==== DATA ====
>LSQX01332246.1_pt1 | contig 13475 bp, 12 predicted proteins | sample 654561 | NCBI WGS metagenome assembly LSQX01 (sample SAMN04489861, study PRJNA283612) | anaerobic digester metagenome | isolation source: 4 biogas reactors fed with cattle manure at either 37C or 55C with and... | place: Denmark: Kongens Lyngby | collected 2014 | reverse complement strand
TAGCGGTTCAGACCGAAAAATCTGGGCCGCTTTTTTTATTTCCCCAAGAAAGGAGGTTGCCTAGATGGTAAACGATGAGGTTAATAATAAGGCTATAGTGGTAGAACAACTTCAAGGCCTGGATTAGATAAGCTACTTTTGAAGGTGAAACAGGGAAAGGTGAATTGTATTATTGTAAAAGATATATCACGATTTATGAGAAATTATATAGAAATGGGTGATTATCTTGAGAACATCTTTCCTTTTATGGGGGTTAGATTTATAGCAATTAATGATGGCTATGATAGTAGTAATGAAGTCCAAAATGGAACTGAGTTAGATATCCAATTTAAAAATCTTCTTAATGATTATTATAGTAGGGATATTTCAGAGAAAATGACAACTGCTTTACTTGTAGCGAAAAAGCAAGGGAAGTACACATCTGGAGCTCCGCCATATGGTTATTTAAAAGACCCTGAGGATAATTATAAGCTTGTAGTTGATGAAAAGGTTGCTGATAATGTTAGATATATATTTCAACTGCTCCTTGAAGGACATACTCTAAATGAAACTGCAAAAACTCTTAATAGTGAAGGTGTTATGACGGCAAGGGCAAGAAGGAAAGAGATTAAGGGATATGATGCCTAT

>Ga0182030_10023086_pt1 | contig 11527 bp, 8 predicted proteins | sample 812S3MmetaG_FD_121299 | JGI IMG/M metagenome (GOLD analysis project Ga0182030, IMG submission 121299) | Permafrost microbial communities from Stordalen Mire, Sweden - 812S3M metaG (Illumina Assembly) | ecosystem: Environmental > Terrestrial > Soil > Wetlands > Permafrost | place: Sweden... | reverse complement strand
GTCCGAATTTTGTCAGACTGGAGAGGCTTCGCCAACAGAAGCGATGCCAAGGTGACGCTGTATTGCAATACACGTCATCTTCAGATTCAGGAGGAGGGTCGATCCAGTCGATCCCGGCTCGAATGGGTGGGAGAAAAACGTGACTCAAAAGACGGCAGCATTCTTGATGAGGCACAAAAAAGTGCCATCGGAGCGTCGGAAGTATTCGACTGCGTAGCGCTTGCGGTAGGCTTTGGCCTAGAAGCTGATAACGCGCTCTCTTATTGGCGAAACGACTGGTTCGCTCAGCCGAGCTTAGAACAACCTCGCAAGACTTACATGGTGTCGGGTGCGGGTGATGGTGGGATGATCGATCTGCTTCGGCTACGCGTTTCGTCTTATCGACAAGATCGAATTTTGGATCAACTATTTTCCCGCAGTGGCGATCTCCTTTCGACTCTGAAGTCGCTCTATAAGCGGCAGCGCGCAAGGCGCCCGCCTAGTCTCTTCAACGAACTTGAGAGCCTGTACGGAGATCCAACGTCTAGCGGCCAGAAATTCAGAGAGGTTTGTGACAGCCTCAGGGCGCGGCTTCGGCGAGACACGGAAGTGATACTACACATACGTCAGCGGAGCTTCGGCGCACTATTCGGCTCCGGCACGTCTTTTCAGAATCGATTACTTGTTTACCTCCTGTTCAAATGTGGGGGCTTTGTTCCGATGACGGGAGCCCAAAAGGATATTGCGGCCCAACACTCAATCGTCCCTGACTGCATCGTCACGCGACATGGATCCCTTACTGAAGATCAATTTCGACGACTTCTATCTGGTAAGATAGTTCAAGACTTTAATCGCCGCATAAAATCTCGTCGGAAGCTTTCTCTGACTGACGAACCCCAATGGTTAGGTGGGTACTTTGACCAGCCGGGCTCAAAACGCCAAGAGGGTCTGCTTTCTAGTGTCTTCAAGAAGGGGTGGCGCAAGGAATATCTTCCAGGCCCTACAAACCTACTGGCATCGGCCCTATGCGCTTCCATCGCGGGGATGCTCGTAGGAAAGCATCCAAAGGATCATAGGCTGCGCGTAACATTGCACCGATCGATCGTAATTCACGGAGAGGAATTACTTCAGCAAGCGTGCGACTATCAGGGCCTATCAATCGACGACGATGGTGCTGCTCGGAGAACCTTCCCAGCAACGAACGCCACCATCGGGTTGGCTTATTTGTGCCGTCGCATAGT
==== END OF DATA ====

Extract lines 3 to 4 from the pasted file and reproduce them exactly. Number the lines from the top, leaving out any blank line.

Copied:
>Ga0182030_10023086_pt1 | contig 11527 bp, 8 predicted proteins | sample 812S3MmetaG_FD_121299 | JGI IMG/M metagenome (GOLD analysis project Ga0182030, IMG submission 121299) | Permafrost microbial communities from Stordalen Mire, Sweden - 812S3M metaG (Illumina Assembly) | ecosystem: Environmental > Terrestrial > Soil > Wetlands > Permafrost | place: Sweden... | reverse complement strand
GTCCGAATTTTGTCAGACTGGAGAGGCTTCGCCAACAGAAGCGATGCCAAGGTGACGCTGTATTGCAATACACGTCATCTTCAGATTCAGGAGGAGGGTCGATCCAGTCGATCCCGGCTCGAATGGGTGGGAGAAAAACGTGACTCAAAAGACGGCAGCATTCTTGATGAGGCACAAAAAAGTGCCATCGGAGCGTCGGAAGTATTCGACTGCGTAGCGCTTGCGGTAGGCTTTGGCCTAGAAGCTGATAACGCGCTCTCTTATTGGCGAAACGACTGGTTCGCTCAGCCGAGCTTAGAACAACCTCGCAAGACTTACATGGTGTCGGGTGCGGGTGATGGTGGGATGATCGATCTGCTTCGGCTACGCGTTTCGTCTTATCGACAAGATCGAATTTTGGATCAACTATTTTCCCGCAGTGGCGATCTCCTTTCGACTCTGAAGTCGCTCTATAAGCGGCAGCGCGCAAGGCGCCCGCCTAGTCTCTTCAACGAACTTGAGAGCCTGTACGGAGATCCAACGTCTAGCGGCCAGAAATTCAGAGAGGTTTGTGACAGCCTCAGGGCGCGGCTTCGGCGAGACACGGAAGTGATACTACACATACGTCAGCGGAGCTTCGGCGCACTATTCGGCTCCGGCACGTCTTTTCAGAATCGATTACTTGTTTACCTCCTGTTCAAATGTGGGGGCTTTGTTCCGATGACGGGAGCCCAAAAGGATATTGCGGCCCAACACTCAATCGTCCCTGACTGCATCGTCACGCGACATGGATCCCTTACTGAAGATCAATTTCGACGACTTCTATCTGGTAAGATAGTTCAAGACTTTAATCGCCGCATAAAATCTCGTCGGAAGCTTTCTCTGACTGACGAACCCCAATGGTTAGGTGGGTACTTTGACCAGCCGGGCTCAAAACGCCAAGAGGGTCTGCTTTCTAGTGTCTTCAAGAAGGGGTGGCGCAAGGAATATCTTCCAGGCCCTACAAACCTACTGGCATCGGCCCTATGCGCTTCCATCGCGGGGATGCTCGTAGGAAAGCATCCAAAGGATCATAGGCTGCGCGTAACATTGCACCGATCGATCGTAATTCACGGAGAGGAATTACTTCAGCAAGCGTGCGACTATCAGGGCCTATCAATCGACGACGATGGTGCTGCTCGGAGAACCTTCCCAGCAACGAACGCCACCATCGGGTTGGCTTATTTGTGCCGTCGCATAGT